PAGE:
Erie Art Museum Showcases Artist-Designed Bike Racks on display in PA State Capitol

The Erie Art Museum is exhibiting Artist-Designed Bike Racks for Erie County at the Pennsylvania State Capitol building in Harrisburg throughout the month of February. The exhibit grew from a request by State Senator Sean Wiley to his Senatorial Advisory Committee on Arts and Culture for exhibits that showcase artistic talent in northwest Pennsylvania.

In 2012 the Erie Art Museum and partners, building on past successes with public art projects and a strong commitment to environmental sustainability, embarked on an ambitious community art project to create and install artist-designed bike racks throughout the Erie County. The project aims to enhance the urban environment both visually and functionally by creating new public art that supports and encourages bicycling as a healthy outdoor family activity.

The Erie Art Museum’s 2010 building addition, the first LEED-certified green building in the city of Erie, achieved Gold Level certification through sustainable design and practice. The building’s East Fifth Street entrance courtyard features an artist-designed bike rack: a swooping, powder-coated steel design by Greg Gehner.

During the project’s initial stages, artists were solicited to submit proposals for the design of the bike racks, either to be constructed by the artist or to be fabricated to the artist’s design. A committee chose designs from over 230 submissions from 74 artists. For the initial phase of the project, 40 bike racks were installed in Downtown Erie in 2013 in four initial designs; Jason Wheeler’s Fish, Gears by Baron T. Denniston Jr., Perry 200 by Todd Scalise (industrially fabricated from artists’ designs) and Greg Gehner’s Transition (an artist-constructed design).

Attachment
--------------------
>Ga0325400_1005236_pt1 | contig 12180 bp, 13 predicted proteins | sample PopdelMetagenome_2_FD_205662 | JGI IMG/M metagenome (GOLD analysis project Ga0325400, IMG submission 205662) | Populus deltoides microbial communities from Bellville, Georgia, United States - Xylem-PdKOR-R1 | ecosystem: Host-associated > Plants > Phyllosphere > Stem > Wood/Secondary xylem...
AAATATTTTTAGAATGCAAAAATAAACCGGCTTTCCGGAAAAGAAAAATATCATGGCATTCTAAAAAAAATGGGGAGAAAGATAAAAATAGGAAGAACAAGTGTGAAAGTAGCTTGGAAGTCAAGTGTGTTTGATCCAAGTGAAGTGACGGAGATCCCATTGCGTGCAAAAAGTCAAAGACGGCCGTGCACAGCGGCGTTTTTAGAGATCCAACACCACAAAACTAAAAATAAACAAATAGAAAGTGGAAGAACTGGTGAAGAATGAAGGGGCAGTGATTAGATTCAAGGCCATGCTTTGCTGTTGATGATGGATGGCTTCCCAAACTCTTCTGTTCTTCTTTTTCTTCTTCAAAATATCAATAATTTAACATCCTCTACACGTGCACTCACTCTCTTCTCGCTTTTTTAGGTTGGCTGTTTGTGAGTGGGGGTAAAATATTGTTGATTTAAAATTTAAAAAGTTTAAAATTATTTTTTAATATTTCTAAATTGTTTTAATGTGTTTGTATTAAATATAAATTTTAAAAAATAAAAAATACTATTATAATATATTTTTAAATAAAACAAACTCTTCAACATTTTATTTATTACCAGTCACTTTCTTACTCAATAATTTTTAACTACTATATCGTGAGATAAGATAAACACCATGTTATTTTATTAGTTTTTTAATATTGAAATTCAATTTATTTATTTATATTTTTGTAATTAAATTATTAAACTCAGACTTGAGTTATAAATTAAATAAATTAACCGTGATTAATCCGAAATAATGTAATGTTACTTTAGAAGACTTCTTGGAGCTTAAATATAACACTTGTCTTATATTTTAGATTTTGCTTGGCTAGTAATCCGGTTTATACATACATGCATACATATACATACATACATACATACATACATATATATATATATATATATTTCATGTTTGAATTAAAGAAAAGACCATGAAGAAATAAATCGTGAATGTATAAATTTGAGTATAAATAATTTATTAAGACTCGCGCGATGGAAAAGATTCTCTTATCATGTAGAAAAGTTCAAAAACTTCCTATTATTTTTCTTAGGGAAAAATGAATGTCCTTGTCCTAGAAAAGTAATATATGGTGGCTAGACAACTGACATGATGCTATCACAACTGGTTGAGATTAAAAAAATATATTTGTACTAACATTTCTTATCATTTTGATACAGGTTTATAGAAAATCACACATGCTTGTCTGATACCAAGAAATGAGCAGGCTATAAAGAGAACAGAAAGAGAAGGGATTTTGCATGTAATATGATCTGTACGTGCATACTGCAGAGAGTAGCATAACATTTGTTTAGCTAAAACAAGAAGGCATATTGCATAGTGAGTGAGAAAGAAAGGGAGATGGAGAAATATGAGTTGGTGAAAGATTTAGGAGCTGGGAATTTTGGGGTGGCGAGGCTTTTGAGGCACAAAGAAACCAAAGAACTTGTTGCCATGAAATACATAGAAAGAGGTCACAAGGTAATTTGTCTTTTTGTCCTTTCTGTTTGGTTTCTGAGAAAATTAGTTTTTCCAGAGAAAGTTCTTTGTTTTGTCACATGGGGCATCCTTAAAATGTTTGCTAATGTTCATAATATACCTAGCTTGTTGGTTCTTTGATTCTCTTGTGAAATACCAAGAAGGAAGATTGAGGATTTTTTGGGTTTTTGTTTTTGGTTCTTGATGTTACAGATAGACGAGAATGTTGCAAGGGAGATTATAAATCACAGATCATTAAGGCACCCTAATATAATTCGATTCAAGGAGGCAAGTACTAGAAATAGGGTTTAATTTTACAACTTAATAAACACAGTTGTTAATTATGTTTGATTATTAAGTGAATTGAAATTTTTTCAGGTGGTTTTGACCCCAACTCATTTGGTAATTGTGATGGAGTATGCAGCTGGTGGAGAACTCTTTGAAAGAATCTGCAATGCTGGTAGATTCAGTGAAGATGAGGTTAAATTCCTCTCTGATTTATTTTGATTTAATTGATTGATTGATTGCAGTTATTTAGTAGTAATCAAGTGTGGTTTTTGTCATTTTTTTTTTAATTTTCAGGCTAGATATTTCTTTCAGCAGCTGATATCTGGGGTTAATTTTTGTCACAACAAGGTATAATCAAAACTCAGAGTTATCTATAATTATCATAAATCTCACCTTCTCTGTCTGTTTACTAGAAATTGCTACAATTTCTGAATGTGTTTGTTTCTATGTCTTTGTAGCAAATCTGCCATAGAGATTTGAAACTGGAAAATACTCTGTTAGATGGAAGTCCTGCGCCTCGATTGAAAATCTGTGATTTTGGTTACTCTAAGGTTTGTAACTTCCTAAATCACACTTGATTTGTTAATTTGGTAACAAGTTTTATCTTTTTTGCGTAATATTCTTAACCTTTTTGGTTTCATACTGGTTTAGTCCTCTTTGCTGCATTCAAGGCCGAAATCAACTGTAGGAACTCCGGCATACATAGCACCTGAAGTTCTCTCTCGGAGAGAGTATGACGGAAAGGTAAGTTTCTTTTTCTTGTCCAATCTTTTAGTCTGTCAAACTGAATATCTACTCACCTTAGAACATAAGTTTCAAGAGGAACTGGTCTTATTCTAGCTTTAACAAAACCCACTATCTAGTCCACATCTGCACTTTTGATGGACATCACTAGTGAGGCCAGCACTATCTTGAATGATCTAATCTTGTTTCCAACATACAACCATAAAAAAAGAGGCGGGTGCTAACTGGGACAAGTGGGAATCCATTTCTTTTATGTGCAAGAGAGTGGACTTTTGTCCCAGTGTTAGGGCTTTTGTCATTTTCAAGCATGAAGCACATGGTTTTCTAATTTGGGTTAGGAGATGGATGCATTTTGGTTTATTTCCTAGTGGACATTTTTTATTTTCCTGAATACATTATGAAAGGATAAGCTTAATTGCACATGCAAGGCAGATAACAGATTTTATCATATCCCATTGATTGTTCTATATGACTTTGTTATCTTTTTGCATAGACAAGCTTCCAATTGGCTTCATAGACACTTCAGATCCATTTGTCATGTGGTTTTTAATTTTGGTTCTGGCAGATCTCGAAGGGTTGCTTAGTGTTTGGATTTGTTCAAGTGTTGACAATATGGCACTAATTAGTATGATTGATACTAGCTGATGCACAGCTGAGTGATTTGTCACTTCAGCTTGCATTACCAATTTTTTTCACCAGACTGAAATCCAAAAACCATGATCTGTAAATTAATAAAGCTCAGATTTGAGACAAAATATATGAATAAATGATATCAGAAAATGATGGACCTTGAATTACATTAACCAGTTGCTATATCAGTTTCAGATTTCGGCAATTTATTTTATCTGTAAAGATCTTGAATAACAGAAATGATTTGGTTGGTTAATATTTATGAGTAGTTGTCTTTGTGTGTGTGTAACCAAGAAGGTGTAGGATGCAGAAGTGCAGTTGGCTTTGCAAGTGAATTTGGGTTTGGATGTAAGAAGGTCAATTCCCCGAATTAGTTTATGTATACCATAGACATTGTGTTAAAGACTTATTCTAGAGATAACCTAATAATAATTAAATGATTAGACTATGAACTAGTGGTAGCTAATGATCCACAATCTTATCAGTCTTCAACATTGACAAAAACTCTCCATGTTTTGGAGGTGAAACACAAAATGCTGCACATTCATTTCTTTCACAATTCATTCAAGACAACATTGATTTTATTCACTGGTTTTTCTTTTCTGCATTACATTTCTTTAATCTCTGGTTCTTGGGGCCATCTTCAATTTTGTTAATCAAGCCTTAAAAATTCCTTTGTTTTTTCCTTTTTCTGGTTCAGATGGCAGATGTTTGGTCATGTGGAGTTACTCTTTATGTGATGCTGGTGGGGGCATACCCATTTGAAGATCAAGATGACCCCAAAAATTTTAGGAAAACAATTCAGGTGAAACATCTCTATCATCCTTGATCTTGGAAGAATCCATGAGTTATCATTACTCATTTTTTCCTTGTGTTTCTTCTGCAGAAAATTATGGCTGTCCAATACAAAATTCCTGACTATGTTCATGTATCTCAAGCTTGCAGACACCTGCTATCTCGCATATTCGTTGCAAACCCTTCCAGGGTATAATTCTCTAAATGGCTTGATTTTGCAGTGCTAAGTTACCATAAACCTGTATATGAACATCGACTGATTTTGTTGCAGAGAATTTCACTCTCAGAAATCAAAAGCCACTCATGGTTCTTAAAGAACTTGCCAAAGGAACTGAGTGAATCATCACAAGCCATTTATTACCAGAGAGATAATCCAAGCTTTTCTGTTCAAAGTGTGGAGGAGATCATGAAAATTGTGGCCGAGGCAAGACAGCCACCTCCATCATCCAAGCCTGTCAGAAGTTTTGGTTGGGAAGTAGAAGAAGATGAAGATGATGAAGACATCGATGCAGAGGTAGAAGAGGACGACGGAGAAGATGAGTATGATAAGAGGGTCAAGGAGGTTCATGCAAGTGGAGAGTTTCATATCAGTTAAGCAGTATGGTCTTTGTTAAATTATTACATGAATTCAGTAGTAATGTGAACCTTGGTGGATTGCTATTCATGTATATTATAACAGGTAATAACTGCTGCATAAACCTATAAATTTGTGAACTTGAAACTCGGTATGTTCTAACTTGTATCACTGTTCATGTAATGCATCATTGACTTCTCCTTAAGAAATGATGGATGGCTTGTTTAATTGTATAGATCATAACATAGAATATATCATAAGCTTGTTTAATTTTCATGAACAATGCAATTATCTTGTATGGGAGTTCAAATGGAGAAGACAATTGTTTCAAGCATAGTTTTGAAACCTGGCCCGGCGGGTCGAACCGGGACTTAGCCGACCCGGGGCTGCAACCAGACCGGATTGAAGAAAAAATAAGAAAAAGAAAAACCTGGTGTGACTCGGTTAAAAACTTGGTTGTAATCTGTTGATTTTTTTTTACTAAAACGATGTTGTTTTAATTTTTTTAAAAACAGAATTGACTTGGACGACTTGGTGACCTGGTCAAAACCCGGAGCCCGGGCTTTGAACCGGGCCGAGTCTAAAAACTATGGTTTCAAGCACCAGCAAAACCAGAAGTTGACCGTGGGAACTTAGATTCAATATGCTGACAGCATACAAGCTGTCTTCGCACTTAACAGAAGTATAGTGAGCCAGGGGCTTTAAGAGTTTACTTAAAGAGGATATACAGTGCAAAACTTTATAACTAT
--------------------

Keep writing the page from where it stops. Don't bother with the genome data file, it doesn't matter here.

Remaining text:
In 2014 the project expanded by joining forces with Let’s Move Outside to install bike racks at trailheads throughout the County. Existing designs were supplemented by three new racks: Climax Locomotive, designed by artist Logan Craig specifically for the City of Corry; Cherry Blossoms, designed by Todd Scalise for the Borough of North East; and Intersect, a bold, abstract design created by blacksmith Greg Gehner.

Partners for the project include Erie Downtown Partnership, Bike Erie, The City of Erie, Let’s Move Outside, Erie Yesterday, Erie County Department of Health, City of Corry, and North East Borough.

Project Sponsors include Erie Insurance, Erie Community Foundation, Perry 200 Celebration, Pedal for the Planet (Mercyhurst University student-led program), Erie County Convention Center Authority, American Tinning and Galvanizing, and Austin Concrete.

The bike racks were manufactured in Erie County by Gene Davis Sales & Services (steel fabricators), American Tinning & Galvanizing, and Advanced Finishing USA.

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